Fun With Horses

Posted in: Featured, Horse Care, Ranch Life

I was bumming out the other day, because the extent of my horse activities these days is pitching hay and filling the water trough. My husband took 6 of our horses with him to day work at a ranch 400 miles away, and I’m taking care of the 2 kids’ horses in his absence. I haven’t saddled them up and ridden with the kids, though, because I don’t feel comfortable being the only pair of eyes supervising a 6-year-old, a 3-year-old, and a baby during a riding session.

So, I drove past Canoe and Teaks every time I left home and felt sorry for myself for several weeks. Then I told myself to quit feeling sad and do something fun with those two old geldings. I strapped the baby to my chest and took my kid crew out to the horse pen. I caught the horses, and each kid led one to the front yard. I instructed them to drop the lead ropes and we’d let them mow the lawn for me.

I really hate mowing the lawn, but and I love watching – and listening – to grazing horses. The kids and I sat in a shady corner of the yard and chatted while we watched our 2-horsepower lawnmower eagerly cut the grass. I watched their ears flick forward and back. From time to time, they blew briskly through their noses, which is one of my top two favorite sounds. Their teeth ground together rhythmically as they moved around the yard, looking for the tastiest stems.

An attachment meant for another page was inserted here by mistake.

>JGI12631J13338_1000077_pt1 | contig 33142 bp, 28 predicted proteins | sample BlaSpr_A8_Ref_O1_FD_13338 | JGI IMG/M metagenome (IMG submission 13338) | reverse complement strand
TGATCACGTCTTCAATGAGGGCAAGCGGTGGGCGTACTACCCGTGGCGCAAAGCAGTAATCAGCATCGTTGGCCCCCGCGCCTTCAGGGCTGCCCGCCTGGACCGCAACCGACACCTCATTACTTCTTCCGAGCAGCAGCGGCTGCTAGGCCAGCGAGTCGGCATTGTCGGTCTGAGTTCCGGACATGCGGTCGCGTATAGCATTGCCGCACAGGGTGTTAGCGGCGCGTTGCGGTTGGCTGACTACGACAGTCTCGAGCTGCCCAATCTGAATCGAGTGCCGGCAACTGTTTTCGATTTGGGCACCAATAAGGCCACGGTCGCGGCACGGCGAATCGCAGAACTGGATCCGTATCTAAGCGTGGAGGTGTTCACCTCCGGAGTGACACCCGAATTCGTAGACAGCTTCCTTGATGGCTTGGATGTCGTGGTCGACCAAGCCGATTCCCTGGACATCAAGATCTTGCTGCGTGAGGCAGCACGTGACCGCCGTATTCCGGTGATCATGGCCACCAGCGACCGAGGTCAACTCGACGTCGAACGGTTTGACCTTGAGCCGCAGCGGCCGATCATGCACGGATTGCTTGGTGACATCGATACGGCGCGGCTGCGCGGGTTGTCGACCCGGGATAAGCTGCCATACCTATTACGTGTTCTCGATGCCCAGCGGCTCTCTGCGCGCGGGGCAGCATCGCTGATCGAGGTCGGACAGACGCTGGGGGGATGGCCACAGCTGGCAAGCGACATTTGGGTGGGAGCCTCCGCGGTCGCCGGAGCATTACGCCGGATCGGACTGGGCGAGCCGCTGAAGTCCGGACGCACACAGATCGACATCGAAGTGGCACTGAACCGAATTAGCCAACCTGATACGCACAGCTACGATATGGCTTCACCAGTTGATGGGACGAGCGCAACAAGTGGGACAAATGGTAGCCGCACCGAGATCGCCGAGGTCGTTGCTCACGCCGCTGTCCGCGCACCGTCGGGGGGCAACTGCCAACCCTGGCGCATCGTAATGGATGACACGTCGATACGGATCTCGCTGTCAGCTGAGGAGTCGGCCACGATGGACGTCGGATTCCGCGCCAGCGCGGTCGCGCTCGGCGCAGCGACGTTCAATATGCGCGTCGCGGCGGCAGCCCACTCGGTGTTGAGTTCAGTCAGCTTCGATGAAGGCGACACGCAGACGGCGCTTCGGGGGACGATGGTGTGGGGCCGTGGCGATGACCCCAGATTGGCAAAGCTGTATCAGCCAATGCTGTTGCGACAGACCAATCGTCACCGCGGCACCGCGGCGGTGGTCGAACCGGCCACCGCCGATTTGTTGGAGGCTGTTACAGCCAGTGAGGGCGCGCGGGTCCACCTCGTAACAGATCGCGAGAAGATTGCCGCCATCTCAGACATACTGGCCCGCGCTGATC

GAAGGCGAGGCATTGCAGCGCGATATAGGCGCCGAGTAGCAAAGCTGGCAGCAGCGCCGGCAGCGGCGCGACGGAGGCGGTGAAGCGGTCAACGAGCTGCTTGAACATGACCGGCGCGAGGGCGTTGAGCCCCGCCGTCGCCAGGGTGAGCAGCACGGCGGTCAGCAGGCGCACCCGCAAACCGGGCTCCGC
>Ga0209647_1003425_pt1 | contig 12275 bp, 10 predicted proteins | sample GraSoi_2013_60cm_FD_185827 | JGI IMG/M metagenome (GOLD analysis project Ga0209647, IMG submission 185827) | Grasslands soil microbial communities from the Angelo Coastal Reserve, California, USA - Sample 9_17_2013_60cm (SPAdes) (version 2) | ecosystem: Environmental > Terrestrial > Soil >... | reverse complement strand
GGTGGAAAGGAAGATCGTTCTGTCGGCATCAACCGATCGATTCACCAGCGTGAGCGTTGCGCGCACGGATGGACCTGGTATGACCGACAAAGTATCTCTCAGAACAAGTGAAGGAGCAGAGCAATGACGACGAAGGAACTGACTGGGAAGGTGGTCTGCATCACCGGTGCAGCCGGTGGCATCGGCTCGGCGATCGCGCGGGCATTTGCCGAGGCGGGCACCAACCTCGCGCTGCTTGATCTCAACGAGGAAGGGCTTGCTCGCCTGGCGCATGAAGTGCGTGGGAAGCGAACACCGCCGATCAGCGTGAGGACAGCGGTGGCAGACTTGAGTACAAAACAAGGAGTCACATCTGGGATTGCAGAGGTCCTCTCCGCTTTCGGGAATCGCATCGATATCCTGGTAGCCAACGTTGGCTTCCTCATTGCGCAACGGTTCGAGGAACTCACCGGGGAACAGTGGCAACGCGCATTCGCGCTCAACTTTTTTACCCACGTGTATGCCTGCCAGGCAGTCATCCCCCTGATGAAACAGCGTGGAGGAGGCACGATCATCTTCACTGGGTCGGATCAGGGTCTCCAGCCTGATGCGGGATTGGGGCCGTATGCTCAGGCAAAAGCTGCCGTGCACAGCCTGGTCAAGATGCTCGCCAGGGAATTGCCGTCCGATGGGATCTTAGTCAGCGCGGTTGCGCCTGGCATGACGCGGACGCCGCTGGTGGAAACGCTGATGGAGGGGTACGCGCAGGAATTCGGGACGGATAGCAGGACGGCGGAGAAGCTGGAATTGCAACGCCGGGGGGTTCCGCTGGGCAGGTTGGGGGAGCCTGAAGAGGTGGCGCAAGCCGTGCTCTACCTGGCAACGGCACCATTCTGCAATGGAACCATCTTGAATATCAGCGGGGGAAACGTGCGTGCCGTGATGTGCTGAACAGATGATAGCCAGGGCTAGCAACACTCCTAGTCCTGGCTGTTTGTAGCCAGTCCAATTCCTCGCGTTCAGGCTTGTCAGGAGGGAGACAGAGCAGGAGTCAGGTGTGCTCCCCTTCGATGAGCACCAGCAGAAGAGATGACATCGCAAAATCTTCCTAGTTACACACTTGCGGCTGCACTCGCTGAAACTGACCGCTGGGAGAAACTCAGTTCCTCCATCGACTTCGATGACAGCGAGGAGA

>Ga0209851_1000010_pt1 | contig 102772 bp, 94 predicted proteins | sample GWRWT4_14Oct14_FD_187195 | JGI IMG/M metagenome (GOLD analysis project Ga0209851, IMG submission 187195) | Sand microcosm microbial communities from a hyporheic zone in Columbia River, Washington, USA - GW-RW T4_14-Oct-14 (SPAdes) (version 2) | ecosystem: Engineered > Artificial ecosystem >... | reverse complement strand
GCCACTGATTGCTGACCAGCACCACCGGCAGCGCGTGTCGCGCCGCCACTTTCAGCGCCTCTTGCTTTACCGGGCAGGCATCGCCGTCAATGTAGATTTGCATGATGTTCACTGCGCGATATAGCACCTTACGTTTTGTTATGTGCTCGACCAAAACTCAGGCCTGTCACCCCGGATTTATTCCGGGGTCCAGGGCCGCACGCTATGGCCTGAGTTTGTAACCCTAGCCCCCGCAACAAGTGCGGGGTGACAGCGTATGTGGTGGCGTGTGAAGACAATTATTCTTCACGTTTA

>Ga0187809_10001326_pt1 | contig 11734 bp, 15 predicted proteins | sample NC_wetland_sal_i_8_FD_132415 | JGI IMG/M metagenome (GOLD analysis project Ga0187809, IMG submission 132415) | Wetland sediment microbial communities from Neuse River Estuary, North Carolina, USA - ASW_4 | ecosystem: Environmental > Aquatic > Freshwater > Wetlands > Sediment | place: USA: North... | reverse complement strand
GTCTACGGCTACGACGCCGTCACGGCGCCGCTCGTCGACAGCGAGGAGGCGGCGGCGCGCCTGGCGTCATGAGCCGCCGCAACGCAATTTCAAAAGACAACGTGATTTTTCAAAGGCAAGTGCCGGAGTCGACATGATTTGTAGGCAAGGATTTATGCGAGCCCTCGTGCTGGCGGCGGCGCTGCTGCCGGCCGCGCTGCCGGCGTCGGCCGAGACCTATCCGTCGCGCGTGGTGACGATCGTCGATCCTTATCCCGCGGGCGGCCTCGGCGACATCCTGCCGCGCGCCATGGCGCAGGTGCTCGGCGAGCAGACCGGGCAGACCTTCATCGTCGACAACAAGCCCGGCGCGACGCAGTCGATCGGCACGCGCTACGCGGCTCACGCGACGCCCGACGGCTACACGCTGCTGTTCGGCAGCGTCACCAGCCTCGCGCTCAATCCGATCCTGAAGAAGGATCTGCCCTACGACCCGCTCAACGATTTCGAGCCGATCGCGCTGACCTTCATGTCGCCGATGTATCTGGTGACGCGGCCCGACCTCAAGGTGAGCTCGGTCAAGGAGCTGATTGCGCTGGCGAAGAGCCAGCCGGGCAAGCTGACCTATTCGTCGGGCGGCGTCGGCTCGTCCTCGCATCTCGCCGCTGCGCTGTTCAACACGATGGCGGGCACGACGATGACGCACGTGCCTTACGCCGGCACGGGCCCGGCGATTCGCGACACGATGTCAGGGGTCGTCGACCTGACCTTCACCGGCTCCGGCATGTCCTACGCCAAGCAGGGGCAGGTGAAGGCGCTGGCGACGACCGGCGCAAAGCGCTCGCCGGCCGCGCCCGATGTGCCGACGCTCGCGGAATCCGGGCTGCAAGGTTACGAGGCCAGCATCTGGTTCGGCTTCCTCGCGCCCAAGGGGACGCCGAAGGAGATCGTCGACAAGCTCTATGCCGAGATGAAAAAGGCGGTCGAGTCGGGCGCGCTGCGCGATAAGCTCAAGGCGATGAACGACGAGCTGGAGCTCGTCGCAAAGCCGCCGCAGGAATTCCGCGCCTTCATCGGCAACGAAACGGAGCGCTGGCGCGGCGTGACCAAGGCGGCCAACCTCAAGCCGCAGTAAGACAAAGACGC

We watched their tails swish flies.

“Hey, Canoe has a butt crack!” exclaimed my little boy, Milo. “Does Teaks have a butt crack?”

“Yes, all horses have butt cracks,” I replied. “Just like all people do.”

“And dogs?”


“And cats?”


“And everyping?”

Because he’s only 3, and his “th” still sounds like “p.”

“Yes, just like everything.”

Then we yelled “I see a butt crack!” every time a horse swished his tail. And we giggled in the dappled shade of our maple tree.

The next time I caught my lawnmowers, I grabbed a spray bottle of mane detanlger and a brush. My son sprayed the bottom part and I sprayed the top, then I combed out the witches’ knots that had shamefully formed in my favorite horse’s mane. We discussed the differences between mares and geldings. Milo puzzled over their chestnuts, asking me why they had such big owies on their legs. I said I didn’t know, but they didn’t hurt.

Sometimes, we drop the lead ropes and shade up in the house while the horses meander around the grassy areas. They wander in and out of the yard, across the driveway to the non-fruit bearing fruit trees (a plant species that makes me go “huh???”), and poke around the dog kennels just to make sure I’m not hiding the tallest timothy back there. When they start to munch on the hay stack, I pick up the lead ropes and return them to their pen.

Then I admire how my rosebushes and flowering shrubs stand out so much more with all the grass neatly trimmed around them. The horses are very tidy and thorough. Plus, now they meet me at the gate and all but tie their own halter. And I love the excuse to pet their soft shoulders, smell their manes, and listen to their hoofbeats following me down the driveway.


Posted in: Featured, Horse Care, Ranch Life

About Jolyn Young

Jolyn Young lives near Fallon, NV with her cowboy husband and 3 small kids. For more, visit

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